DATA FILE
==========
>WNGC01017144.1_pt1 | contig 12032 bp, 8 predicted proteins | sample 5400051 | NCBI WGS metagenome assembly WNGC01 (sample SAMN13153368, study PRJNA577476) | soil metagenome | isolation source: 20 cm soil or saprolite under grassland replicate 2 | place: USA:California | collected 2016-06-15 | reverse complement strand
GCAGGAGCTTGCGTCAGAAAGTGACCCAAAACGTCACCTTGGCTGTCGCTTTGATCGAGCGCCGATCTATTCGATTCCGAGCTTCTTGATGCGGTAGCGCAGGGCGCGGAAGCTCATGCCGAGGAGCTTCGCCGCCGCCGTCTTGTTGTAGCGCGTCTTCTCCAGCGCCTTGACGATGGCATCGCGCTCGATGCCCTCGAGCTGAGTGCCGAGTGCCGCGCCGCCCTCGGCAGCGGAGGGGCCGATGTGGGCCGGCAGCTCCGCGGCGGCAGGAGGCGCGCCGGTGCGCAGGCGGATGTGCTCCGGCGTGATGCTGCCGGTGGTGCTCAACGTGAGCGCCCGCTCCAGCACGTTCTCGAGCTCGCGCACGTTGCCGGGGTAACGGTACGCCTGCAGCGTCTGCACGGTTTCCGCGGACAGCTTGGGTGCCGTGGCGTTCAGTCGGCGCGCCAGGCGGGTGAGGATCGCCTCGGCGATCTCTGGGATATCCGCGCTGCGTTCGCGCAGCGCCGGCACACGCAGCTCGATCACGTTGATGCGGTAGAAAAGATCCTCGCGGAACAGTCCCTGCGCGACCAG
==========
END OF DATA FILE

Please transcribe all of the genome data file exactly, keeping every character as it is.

>WNGC01017144.1_pt1 | contig 12032 bp, 8 predicted proteins | sample 5400051 | NCBI WGS metagenome assembly WNGC01 (sample SAMN13153368, study PRJNA577476) | soil metagenome | isolation source: 20 cm soil or saprolite under grassland replicate 2 | place: USA:California | collected 2016-06-15 | reverse complement strand
GCAGGAGCTTGCGTCAGAAAGTGACCCAAAACGTCACCTTGGCTGTCGCTTTGATCGAGCGCCGATCTATTCGATTCCGAGCTTCTTGATGCGGTAGCGCAGGGCGCGGAAGCTCATGCCGAGGAGCTTCGCCGCCGCCGTCTTGTTGTAGCGCGTCTTCTCCAGCGCCTTGACGATGGCATCGCGCTCGATGCCCTCGAGCTGAGTGCCGAGTGCCGCGCCGCCCTCGGCAGCGGAGGGGCCGATGTGGGCCGGCAGCTCCGCGGCGGCAGGAGGCGCGCCGGTGCGCAGGCGGATGTGCTCCGGCGTGATGCTGCCGGTGGTGCTCAACGTGAGCGCCCGCTCCAGCACGTTCTCGAGCTCGCGCACGTTGCCGGGGTAACGGTACGCCTGCAGCGTCTGCACGGTTTCCGCGGACAGCTTGGGTGCCGTGGCGTTCAGTCGGCGCGCCAGGCGGGTGAGGATCGCCTCGGCGATCTCTGGGATATCCGCGCTGCGTTCGCGCAGCGCCGGCACACGCAGCTCGATCACGTTGATGCGGTAGAAAAGATCCTCGCGGAACAGTCCCTGCGCGACCAG